MR. : Well, or what about --



MR. MCLAUGHLIN: Or highly skilled media and publisher personnel?



MR. : And lawyers, yeah.



MR. MCLAUGHLIN: And lawyers. (Laughter.)



MR. STEIN (?): Yeah, right. You never hear the immigration lawyers say, "We need more immigration lawyers."



MR. MCLAUGHLIN: Can you imagine the outcry if we were to extend this to other sectors of the American work force?



MS. CLIFT: Well, and it's not essential in other sectors.



MR. SHARRY (?): Exactly.



MS. CLIFT: I mean, a Rupert Murdoch comes here on his own, and auto workers -- apparently, we've got plenty of our own.



MR. MCLAUGHLIN: Well, what's the essentiality here? Why are we not training, particularly, minority kids up to the level of being able to do IT?



MR. STEIN (?): Amen.



MR. MCLAUGHLIN: We're talking about information technology.



MR. STEIN (?): They're totally not in the industry --



MR. MCLAUGHLIN: We're not talking about entrepreneurial technology.



MR. STEIN (?): Right.



MR. BLANKLEY: But there are already -- this is in the radio all the time; it's filled with ads for people to come in to be trained. There's room for a lot of training. But right they also happen to need a lot of people due to the Y2K problems, which -- where we're going to India and Ireland to get that work done offshore.



MS. CLIFT: It's also --



MR. BLANKLEY: As far as the lawyers are concerned, of course, we ought to export the lawyers.



MS. CLIFT: It's also a capitalist -- it's a capitalist decision. It's cheaper for a corporation to bring in these laborers, who they pay less than they would pay the native born, than it would be to mount training programs. I think there should be a balance. I'm for some training programs.



MR. STEIN: Look, I care about what's happening to our kids today. In middle school today, they're not getting the math and science. What possible incentive does Bill Gates and those guys have to improve American education if they can just skim off the technical talent from India and China? And India and China are going to say, "Hey, if you take all of our programmers, what about the other billion of us you're going to take too?" You know, you get the best, you're going to wind up with the rest. It's not the right way to go. Americans are good enough to do jobs in our own country.



MR. MCLAUGHLIN: Is Congress going to extend this H1-B program, do you think, Frank Sharry?



MR. SHARRY: Yeah, they'll have to expand it because the need for labor and the job growth that it creates and the economic growth is going to demand it.



MR. MCLAUGHLIN: Do you agree with that, Dan?



MR. STEIN: We've got a million-plus immigrants coming in. What's in that flow that there aren't enough? I don't think they're going to increase it this year. And I hope they clean up the program.



MR. MCLAUGHLIN: What do you think, Tony?



MR. BLANKLEY: As long as economic times are good, I think they're likely to increase it. If economic times turn harsh, then I think the Congress, responding to the fears of the public, would not increase it.



MR. MCLAUGHLIN: Isn't high-tech critical to our American economy? Dan?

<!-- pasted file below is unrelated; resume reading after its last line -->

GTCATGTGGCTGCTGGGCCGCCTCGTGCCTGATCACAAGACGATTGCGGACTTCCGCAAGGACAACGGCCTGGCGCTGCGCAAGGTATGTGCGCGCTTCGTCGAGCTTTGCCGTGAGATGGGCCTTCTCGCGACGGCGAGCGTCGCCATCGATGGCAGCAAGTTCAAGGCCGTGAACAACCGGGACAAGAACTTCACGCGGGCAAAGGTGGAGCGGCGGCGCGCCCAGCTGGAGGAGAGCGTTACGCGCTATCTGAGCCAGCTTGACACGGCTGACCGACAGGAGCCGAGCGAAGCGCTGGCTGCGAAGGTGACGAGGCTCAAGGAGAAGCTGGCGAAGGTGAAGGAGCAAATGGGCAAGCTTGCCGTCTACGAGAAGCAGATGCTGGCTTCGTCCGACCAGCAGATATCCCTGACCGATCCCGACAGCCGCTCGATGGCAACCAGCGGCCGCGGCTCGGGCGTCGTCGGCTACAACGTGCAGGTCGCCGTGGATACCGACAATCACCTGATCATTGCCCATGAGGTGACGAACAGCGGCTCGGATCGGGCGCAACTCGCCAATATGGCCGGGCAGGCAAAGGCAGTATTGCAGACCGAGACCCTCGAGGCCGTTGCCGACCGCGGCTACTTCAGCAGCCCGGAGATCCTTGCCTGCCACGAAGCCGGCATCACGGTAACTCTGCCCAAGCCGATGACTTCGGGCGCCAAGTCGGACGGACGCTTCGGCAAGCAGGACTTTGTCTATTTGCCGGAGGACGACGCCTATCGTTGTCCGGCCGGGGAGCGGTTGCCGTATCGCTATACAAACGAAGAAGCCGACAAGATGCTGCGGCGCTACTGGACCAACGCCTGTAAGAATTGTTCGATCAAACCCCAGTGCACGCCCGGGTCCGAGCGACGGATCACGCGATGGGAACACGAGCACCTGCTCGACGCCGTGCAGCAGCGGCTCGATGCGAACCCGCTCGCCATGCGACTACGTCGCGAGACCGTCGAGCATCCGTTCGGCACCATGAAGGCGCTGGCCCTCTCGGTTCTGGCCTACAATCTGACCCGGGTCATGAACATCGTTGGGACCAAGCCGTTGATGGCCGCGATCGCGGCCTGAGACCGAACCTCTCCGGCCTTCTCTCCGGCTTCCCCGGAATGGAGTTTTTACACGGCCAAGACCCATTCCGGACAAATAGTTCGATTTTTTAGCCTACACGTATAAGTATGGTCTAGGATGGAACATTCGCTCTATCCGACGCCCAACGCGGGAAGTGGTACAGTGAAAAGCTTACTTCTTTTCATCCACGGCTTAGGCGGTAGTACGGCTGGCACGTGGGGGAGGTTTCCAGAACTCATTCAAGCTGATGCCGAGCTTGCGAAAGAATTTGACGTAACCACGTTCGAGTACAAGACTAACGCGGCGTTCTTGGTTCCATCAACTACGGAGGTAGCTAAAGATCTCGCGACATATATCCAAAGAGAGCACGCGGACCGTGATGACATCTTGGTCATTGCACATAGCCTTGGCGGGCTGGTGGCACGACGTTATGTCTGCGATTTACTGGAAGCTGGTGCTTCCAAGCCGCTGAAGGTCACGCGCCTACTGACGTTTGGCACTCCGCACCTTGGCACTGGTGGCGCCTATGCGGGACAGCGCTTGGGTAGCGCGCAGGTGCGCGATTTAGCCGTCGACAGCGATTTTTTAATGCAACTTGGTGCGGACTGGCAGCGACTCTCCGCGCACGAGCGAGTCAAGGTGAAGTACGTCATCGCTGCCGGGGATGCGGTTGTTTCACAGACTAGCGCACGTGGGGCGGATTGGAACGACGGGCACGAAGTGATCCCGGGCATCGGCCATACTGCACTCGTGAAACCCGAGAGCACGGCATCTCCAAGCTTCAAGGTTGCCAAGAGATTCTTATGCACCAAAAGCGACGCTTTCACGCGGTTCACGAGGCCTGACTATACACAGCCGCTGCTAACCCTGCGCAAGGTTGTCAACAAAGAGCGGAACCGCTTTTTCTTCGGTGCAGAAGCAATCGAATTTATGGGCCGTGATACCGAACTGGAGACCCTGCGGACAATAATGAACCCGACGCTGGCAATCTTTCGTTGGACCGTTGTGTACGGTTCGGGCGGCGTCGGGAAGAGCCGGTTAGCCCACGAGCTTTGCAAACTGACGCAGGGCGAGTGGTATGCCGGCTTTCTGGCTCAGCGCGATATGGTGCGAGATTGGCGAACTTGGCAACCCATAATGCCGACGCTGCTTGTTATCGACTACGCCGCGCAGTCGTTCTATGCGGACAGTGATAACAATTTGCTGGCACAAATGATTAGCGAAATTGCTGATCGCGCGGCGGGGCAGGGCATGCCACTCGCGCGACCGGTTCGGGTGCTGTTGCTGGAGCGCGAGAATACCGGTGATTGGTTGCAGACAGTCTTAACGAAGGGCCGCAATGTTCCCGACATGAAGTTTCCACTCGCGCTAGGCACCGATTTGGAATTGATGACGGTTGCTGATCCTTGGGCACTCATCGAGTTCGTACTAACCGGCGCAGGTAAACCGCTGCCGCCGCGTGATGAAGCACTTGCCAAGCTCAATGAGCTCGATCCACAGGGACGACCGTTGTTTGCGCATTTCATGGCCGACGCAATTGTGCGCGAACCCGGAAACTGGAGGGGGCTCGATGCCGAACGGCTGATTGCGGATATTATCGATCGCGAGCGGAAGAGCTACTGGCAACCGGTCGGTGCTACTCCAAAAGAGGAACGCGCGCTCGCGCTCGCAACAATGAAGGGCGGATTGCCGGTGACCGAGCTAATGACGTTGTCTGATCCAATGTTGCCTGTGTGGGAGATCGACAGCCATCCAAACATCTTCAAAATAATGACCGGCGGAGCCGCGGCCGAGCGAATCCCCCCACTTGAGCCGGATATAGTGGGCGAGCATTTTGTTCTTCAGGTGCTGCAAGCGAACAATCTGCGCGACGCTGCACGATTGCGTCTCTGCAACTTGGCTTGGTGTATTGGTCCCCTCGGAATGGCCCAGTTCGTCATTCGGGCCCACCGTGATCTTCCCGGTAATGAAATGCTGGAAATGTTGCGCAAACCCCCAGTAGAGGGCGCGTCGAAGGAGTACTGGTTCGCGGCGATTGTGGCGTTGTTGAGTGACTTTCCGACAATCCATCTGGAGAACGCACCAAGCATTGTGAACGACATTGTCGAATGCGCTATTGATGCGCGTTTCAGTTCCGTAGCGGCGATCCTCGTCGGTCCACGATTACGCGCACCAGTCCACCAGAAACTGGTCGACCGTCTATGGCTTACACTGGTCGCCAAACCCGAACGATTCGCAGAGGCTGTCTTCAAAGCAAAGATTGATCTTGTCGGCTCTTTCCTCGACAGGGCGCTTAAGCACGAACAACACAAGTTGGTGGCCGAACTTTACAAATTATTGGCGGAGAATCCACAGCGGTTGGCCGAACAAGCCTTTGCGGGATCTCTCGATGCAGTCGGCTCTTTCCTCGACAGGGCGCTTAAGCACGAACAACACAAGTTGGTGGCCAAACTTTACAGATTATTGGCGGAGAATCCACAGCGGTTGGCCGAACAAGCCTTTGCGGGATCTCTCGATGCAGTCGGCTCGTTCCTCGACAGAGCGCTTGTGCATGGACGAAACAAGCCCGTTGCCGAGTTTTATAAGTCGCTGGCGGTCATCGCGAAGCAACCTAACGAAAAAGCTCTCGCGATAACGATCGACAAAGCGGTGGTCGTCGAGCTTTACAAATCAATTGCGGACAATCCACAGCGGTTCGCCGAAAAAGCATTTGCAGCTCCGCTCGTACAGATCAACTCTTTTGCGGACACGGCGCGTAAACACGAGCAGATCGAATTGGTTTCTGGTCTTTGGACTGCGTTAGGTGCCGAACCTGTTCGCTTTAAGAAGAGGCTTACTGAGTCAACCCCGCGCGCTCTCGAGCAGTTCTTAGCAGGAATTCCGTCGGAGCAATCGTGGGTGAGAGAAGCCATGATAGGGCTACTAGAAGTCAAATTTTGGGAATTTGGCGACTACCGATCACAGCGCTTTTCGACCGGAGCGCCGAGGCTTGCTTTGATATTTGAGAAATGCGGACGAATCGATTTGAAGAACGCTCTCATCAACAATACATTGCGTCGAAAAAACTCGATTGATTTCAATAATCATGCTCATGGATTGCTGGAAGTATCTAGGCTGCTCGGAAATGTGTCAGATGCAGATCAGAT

MR. STEIN: High tech's critical, but that doesn't mean you need to be bringing in programmers. These jobs -- we're throwing out American workers, the American men over the age of 55 thrown out of the industry, and wages are going down for American workers.



MS. CLIFT: The point is that --



MR. MCLAUGHLIN: I point out my earlier incisive distinction between information technology and entrepreneurial computer technology. These people coming in are information technology workers.



MR. STEIN: Right.



MS. CLIFT: Yeah, but --



MR. MCLAUGHLIN: We ought to be able to find in the United States American workers who can be trained to do what they do.



MS. CLIFT: But John, you're going to have to have the government get involved because these corporations are not going to do it out of the goodness of their hearts. They make decisions based on cost-benefit. It's cheaper for them to import. If you want education improved, you want programs put in place, you're going to have to have the federal government get involved.



MR. MCLAUGHLIN: Well, the question is, should public policy accommodate the boondoggle of the business community of America?



Question. Exit. Multiple choice. Should the H1-B visa program, A, be scrapped; B, be reformed; or C, kept as it is?



Dan Stein?



MR. STEIN: Scrap it or clean it up.



MR. MCLAUGHLIN: Eleanor?



MS. CLIFT: A combination of B and C.



MR. MCLAUGHLIN: Tony?



MR. BLANKLEY: Eleanor, you got it exactly right. B plus. It's right between B and C. A little reform, but pretty much keep it.



MS. CLIFT: Right.



MR. SHARRY: Increase it, and educate and train our own.



MR. MCLAUGHLIN: Scrap it, and train up the American work force, particularly minority kids, to assume these information technology jobs.



When we come back, is it time for a moratorium on immigration? Yes or no?



(Announcements.)



MR. MCLAUGHLIN: Issue two: Immigration -- the cost-benefit impact.



PRESIDENT BILL CLINTON: (From videotape.) New immigrants are good for America. They are building our new economy. Consider this, on average, immigrants pay $1,800 more in taxes every year than they cost our system in benefits.